We have been looking forward to our Christmas trip in Malta for months. Things got off to a good start, everything considered. Tony and I were both so ready for a vacation that while we were waiting in line to check-in (yes, when you bring your dog on vacation, you have to check in at the airport rather than online), he confided to me that if there were a problem, he would just turn around and go home, because he didn’t have any energy to resolve problems.
Of course there was a problem. They couldn’t find our dog’s reservation (yes, when you bring your dog on vacation she needs not only a passport, but a plane ticket, complete with its own ticket number, which was missing). Things eventually got straightened out (Tony didn’t go home), and we proceeded through security, which went fairly smoothly (other than a suspicious game of Bananagrams, which caused my suitcase to be flagged and searched, and left me wondering what in the world Bananagrams resembles in an X-ray).
We walked up to the gate just a few minutes before boarding opened. Who knew that at least on AirMalta, passengers with dogs get boarded first, along with first class and passengers with babies. The flight was uneventful, we picked up our car without a hitch, Google maps led us directly to our AirBnB, which was exactly as described, with a lovely view off the balcony, and the sea just around the corner.
The weather was unimpeachable. Glitchy travel problems make for good blogging, but lack of them makes for relaxing vacationing.
There was a Carrefour just up the road, so after settling the kids in, Tony and I popped in for some supplies, and got rather giddy at the wide range of all the best sorts of foods from Italy and Britain, as well as some local delights. Grocery shopping when abroad is one of my geeky pleasures. It’s always interesting for me to see what sorts of things people find essential. For example, in Italy (as here), one finds whole aisles dedicated to every conceivable sort of pasta. But salad dressing as such does not exist. We collected an assortment of everything from Irish cheddar to artichoke ravioli, and staggered out of the grocery store, glad we had a car to put it all in, and two entire weeks in which to consume it.
In the morning we decided to spend our first full day in Malta hiking along the coast. First stop was a gift shop, where those people in our family who don’t pack multiple hats for every trip picked up some snazzy new headgear.
One of the three guidebooks we brought on our trip was Walking on Malta, and conveniently enough, one of the walks began just a block away from our front door. We set off along Malta’s beautiful, rocky coastline.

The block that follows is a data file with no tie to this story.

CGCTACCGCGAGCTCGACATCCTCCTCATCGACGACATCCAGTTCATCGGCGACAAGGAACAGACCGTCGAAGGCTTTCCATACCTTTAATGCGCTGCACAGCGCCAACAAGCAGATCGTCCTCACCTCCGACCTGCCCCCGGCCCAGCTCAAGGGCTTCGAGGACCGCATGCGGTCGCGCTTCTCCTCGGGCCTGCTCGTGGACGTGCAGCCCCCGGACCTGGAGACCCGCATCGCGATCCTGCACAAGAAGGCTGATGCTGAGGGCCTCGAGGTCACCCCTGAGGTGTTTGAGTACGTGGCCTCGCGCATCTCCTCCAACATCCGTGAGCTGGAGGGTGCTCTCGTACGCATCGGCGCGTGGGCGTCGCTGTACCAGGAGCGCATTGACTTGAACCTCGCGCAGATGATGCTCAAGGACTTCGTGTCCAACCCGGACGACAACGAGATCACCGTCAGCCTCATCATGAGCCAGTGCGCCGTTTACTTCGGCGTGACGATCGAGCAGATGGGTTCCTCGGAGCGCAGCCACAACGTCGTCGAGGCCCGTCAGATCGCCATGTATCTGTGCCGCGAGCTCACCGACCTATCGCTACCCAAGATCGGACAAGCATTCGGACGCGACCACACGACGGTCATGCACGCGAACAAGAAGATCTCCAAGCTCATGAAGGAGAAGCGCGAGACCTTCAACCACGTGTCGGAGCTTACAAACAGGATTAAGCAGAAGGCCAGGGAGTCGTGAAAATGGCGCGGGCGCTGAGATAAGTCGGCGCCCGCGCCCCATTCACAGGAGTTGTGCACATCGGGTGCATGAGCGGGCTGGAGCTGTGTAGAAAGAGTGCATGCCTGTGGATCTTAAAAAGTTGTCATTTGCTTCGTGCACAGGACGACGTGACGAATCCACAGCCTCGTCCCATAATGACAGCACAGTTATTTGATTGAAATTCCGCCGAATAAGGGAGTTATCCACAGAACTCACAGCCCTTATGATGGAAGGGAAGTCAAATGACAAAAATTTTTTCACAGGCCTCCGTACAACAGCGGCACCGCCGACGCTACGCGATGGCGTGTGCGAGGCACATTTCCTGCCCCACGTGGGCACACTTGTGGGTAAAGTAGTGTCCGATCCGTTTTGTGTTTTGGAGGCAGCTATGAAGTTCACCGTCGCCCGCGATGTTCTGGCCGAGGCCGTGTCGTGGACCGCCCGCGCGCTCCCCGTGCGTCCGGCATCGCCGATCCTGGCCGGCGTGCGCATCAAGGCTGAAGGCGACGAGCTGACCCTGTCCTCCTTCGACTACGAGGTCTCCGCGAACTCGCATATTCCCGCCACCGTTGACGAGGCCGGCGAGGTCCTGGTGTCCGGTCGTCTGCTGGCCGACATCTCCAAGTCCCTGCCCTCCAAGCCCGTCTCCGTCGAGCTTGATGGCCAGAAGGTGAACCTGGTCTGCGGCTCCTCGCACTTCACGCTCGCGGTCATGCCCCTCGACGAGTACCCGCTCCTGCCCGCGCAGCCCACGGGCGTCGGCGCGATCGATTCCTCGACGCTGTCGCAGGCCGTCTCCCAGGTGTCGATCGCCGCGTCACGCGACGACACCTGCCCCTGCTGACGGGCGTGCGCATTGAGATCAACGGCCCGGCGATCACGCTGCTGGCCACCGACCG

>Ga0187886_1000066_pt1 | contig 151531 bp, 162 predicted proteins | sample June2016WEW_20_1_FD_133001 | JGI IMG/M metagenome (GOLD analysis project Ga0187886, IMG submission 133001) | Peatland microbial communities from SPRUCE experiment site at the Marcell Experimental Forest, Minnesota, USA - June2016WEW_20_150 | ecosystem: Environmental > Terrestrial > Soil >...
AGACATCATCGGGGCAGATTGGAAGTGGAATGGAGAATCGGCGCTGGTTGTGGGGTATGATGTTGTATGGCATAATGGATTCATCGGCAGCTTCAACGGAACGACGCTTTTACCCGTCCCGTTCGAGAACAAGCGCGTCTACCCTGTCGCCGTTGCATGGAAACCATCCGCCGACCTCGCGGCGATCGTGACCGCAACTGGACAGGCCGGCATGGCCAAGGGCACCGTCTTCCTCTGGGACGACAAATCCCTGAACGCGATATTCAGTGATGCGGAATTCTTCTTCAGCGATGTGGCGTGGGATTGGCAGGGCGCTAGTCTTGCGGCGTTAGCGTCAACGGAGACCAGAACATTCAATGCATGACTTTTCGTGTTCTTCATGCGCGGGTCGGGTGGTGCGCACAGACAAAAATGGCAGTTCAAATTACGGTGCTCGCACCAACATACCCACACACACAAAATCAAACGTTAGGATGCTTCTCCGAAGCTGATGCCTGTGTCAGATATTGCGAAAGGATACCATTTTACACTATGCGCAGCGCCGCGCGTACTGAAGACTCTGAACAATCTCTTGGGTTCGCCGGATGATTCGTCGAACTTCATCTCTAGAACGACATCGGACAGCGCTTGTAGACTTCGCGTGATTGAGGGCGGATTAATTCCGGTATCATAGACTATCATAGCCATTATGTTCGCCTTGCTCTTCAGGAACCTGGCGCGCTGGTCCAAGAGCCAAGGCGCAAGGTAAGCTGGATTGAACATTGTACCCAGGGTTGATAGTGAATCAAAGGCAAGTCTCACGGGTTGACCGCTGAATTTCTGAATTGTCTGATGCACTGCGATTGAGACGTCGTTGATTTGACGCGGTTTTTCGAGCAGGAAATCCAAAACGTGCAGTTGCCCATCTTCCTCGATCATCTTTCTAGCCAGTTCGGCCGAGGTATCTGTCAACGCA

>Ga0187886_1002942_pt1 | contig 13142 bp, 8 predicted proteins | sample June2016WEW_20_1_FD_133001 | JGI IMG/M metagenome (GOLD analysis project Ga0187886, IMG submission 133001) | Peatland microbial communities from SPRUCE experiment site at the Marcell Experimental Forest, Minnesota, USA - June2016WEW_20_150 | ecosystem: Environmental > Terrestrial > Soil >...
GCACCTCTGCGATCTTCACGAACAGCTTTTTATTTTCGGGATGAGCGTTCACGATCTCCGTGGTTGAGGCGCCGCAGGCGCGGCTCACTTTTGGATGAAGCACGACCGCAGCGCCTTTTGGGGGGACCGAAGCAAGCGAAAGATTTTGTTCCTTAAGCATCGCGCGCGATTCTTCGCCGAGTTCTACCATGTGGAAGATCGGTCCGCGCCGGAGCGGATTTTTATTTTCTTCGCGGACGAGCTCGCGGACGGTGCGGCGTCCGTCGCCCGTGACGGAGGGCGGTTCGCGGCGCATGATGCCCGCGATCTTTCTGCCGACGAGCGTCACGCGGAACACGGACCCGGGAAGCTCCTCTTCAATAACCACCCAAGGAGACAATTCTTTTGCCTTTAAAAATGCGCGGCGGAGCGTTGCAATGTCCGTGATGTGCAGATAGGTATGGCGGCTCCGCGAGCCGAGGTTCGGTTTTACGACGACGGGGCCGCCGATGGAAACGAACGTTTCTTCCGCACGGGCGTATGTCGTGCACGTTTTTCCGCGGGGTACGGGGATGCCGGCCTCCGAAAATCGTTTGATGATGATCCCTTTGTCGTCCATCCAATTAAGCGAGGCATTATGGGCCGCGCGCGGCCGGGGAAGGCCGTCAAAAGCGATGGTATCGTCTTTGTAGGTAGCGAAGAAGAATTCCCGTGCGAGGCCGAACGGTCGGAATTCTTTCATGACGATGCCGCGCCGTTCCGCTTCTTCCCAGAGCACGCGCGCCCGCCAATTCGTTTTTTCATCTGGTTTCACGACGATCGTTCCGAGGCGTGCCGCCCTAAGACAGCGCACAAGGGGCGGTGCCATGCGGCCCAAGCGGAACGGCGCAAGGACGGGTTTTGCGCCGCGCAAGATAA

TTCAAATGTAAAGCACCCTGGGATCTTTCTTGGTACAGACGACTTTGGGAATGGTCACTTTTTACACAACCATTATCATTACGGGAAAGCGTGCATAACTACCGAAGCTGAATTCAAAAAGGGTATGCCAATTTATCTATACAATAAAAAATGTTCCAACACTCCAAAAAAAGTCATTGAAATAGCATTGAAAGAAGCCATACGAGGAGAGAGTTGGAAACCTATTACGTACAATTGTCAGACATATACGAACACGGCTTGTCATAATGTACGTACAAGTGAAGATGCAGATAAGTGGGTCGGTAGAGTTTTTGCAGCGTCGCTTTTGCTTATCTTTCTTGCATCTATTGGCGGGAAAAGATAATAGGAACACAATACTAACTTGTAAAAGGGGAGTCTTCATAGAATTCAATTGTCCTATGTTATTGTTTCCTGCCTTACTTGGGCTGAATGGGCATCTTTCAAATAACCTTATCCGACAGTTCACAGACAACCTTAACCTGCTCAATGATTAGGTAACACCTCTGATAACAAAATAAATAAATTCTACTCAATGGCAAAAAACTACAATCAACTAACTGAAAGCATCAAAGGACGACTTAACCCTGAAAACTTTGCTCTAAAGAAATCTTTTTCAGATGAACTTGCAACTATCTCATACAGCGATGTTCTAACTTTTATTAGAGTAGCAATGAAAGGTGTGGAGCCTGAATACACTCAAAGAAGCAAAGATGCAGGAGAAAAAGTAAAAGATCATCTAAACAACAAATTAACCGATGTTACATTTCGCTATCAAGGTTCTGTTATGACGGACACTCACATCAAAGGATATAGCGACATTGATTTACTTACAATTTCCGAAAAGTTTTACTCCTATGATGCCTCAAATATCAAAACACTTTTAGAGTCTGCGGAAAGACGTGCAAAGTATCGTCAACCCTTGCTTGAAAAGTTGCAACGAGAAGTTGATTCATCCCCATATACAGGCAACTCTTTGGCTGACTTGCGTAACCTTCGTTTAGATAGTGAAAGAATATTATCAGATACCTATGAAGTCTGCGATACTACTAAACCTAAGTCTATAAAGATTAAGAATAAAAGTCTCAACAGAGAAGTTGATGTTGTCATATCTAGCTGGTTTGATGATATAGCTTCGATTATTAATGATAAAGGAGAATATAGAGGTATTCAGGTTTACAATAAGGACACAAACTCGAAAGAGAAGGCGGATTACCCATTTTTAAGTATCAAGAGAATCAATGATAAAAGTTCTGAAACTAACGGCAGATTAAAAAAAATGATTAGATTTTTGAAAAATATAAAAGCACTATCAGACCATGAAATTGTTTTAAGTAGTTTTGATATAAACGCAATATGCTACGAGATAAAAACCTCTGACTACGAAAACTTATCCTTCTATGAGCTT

Is there anything more gorgeously blue than the Mediterranean on a sunny day? Homer’s expression, “the wine-dark sea,” runs through my mind incessantly on days like these, because it feels like a singularly appropriate way to describe the intensity of the colour, if a little odd to describe the hue. I investigated this yesterday, in fact. Among many theories was one that the Greeks diluted their wine with so much water that it appeared blue. The idea of blue wine is, of course, irresistible if one has read immortal fantasy author Guy Gavriel Kay’s early novel Tigana. The concept of real blue wine was recently (and controversially) debuted by an audacious Spanish winemaker. But I digress.
After taking a great number of impossibly idyllic photos like these, Tony was feeling the effects of hiking while battling a cold, and decided to turn back. The Bobbles and I (as well as Lyra, who would prove to be the most indefatigable of us all) pressed on in the direction of the place where St. Paul was shipwrecked. We took a detour off the path and up toward some cliffs, where I was eventually forced to balance my free range parenting philosophy with my desire for my children to not plunge to their deaths while climbing rocks.
We made it within sight of the small island where Paul is meant to have landed, and decided we’d had enough and were ready to turn back. But just as I was texting Tony to tell him we would hike inland to a road and then text him our location, my phone died. Axa had her phone, but it doesn’t have data outside the Netherlands. So we wandered through some picturesque Maltese farmland, subsisting only on wild fennel and prickly pears.
We eventually made it back to civilisation and found an unsecured wireless network, transmitted our location to Tony, and waited for him to arrive with the car. Which eventually he did. We came home muddy, tired, and somewhat mauled by the prickles on the prickly pears. But it was a great day, and the stuff of which family memories are made.
Today we rested and recovered, and then went to the Malta National Aquarium in the afternoon. It’s a dramatically designed building, constructed in the shape of a star fish, and with the atmospheric feel of an underwater grotto.
The kids loved it, especially Axa, who goes crazy for anything to do with natural history.
The aquarium is included in the Heritage Malta pass, which also grants admission to most of Malta’s historical and archaeological sites. I’m excited to start using it some more in the days to come. It’s been nice to do a little relaxing, but tomorrow we are off to the capital, Valletta, for some serious sightseeing!